Uneven tone and pigmentation disorders are frequent problems that motivate patients to seek help. The gold standard for treating the majority of these hyperpigmentation changes is the use of a picosecond laser, as the effect is predominantly photomechanical and photochemical, thus optimal results with almost no downtime and side-effects can be achieved.
The first step is to diagnose the pigmentation disorder; dermoscopy and standardised photos with UV analysis should be performed. On patients with diffuse patterns of pigmentation, the skin should be preconditioned for at least three weeks with soft depigmentation agents (e.g. kojic acid 4%), chemoexfoliant actives (e.g. AHA 10%) and sunscreen.
In the case of melasma, patient education and medical care is the cornerstone of the treatment. Beside the behavioural intervention, a full topical regimen should be prescribed, and the laser treatment should only be initiated after four to eight weeks of patient compliance. This regimen brings together photoprotection (UVA/UVB/IR/HEV) and depigmentation, antioxidant, anti-inflammatory and chemoexfoliating agents and tranexamic acid. One should consider adding oral tranexamic acid and P. leucotomos when suitable.
Isolated pigmented lesions
For lentigos, we use the new 730nm Picoway handpiece. The precise wavelength of the PicoWay 730nm handpiece efficiently targets pigment while minimising risk of hypo- or hyperpigmentation and impact on surrounding tissues [1,2]. The handpiece has the shortest pulse duration – 250 picoseconds* – to reduce thermal impact and boost the photoacoustic effect . After thoroughly cleaning the area to be treated, we use the 4mm spot, with fluences ranging between 0.8-1.0J/cm2, covering all lesions. The endpoint is the darkening of the lesion with a perilesional erythema. Sometimes a slight frosting effect may be observed.
For a complete clearance of the lentigo, one to two sessions, minimum four weeks apart are needed. As aftercare, we recommend topical hydrocortisone for five days and sunscreen. The usual evolution is the lesion fading in 10-14 days.
For diffuse pigmentation, we start treating the bigger lesions as described before. Afterwards, we use the 532nm Resolve Fusion fractional handpiece to treat the area, with two passes crosshatch. This handpiece provides the picosecond treatment that builds new collagen and elastin [4-6] and blended light technology, reaching more skin surface area. The short pulse duration (375ps) creates more photoacoustic and less thermal damage . The usual energy setup is 0.35-0.50mj/px at 7Hz, it is required about 3500-4000 shots to cover the whole face. After the laser treatment, we apply a soothing mask to improve patient comfort. The aftercare is similar as described before. The typical post procedure is a mild redness that lasts up to five days. The pigmented lesions will darken, form a very thin crust and scab after about seven days. For a complete treatment, two to three sessions are needed, at a minimum interval of four weeks.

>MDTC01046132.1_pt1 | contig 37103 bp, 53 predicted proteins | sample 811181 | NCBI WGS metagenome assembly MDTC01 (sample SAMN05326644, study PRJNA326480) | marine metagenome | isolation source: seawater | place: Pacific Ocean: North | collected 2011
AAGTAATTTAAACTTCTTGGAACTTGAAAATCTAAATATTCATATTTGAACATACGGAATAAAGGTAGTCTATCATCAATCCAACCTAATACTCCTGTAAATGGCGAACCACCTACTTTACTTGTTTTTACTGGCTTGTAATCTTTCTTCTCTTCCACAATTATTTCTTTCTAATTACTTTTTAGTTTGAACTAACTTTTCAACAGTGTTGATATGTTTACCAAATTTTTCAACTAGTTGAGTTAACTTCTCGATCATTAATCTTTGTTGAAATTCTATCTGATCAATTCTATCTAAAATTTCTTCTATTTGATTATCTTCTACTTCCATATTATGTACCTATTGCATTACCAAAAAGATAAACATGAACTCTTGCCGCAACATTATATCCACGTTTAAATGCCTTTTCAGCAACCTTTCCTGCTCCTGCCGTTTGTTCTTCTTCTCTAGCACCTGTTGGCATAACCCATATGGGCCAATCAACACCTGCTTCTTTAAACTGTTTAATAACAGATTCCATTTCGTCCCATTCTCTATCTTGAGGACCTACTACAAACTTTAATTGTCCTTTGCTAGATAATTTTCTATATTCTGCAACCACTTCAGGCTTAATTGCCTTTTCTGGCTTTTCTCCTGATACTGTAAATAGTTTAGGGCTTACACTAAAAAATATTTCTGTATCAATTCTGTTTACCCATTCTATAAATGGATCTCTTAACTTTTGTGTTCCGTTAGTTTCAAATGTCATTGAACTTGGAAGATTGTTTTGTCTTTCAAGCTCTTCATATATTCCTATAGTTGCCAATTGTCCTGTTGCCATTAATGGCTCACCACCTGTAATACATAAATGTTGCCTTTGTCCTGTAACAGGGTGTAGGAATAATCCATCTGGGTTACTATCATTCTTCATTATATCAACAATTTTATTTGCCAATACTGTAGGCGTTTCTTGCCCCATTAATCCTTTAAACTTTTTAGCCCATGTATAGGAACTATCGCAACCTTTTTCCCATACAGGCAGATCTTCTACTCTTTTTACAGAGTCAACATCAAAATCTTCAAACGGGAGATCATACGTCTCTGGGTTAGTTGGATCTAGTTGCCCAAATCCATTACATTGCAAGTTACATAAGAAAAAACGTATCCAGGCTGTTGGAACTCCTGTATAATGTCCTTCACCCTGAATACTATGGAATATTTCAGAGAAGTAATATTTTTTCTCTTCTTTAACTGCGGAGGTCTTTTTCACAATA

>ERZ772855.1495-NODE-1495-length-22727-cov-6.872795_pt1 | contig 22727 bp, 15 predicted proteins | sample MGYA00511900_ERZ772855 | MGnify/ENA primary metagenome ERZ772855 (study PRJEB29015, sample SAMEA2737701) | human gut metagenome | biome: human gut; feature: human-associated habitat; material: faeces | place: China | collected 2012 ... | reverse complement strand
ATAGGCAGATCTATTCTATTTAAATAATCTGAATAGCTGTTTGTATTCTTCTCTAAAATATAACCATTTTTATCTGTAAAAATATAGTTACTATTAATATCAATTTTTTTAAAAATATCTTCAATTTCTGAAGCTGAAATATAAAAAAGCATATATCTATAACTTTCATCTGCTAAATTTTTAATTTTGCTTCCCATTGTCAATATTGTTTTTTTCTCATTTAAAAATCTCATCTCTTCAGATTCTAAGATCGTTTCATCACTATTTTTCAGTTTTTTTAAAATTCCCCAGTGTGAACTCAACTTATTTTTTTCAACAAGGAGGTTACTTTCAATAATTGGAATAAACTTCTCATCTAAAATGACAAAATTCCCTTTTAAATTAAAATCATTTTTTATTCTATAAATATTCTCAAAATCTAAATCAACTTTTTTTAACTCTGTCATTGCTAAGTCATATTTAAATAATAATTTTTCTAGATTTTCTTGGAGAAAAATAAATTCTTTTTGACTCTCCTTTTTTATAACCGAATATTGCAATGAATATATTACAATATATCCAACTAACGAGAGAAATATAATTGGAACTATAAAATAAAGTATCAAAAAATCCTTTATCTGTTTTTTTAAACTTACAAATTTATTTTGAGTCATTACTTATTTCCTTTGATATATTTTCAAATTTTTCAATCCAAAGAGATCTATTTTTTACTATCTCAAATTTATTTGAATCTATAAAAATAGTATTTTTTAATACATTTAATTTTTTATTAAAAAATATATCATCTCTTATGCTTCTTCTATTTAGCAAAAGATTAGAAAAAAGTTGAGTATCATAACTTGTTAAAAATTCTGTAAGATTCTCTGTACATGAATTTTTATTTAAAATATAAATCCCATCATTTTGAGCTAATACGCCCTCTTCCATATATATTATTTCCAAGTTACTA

Laser therapy is an important adjunctive resource to deal with dermal pigmentation deposits and the vascular component. The first step is to control the vascular component, using the Vbeam Prima at 595nm (15mm, 4.00-4.50J/cm2, 3ms, DCD 30/20). Following this, we perform a melanocyte dendridectomy, using the Picoway Zoom handpiece, 8mm spotsize, 0.60-0.75J/cm2, doing two general passes and an extra double pass on the pigmented area.
Then, we target the melanosome again and perform a fibroblast stimulation using the 1064 Resolve handpiece, with an energy of 1.3-1.5mJ/px, full face double pass along with an extra double pass on the pigmented areas. This increases the skin permeability, allowing laser drug delivery with tranexamic acid. Typically, a mild erythema lasting up to 48 hours is observed. As aftercare, we recommend topical hydrocortisone for five days and sunscreen. The number of sessions is variable, but the average is four. The recommended minimum interval between treatments is four weeks.
The Picoway and its picosecond technology is the front end for treating pigmentation disorders efficiently. The use of holographic fractionated handpieces expands the traditional use of these types of lasers, with its regenerative (thus rejuvenation) capabilities.
* Based on published manufacturer specifications at the date of publication. Candela – Data on File, 2020.
1. Artzi O, Mehrabi JN, Koren A, et al. Picosecond 532-nm neodymium-doped yttrium aluminium garnet laser-a novel and promising modality for the treatment of café-au-lait macules. Lasers Med Sci 2018;33(4):693-7.
2. Serup J, Bäumler W (eds): Diagnosis and Therapy of Tattoo Complications. With Atlas of Illustrative Cases. Karger: Basel; 2017;52:113-23.
3. Kung KY, Shek SY, Yeung CK, Chan HH. Evaluation of the safety and efficacy of the dual wavelength picosecond laser for the treatment of benign pigmented lesions in Asians. Lasers Surg Med 2019;51(1):14-22.
4. Brauer JA, Kazlouskaya V, Alabdulrazzaq H, et al. Use of a picosecond pulse duration laser with specialized optic for treatment of facial acne scarring. JAMA Dermatol 2015;151(3):278-84.
5. Tanghetti EA, Tartar DM. Comparison of the cutaneous thermal signatures over twenty-four hours with a picosecond alexandrite laser using a flat or fractional optic. J Drugs Dermatol 2016;15(11):1347-52.
6. Tanghetti EA. The histology of skin treated with a picosecond alexandrite laser and a fractional lens array. Lasers Surg Med 2016;48(7):646-52.
Declaration of competing interests: The author has been reimbursed by Candela Medical for speaking at congresses and training sessions.
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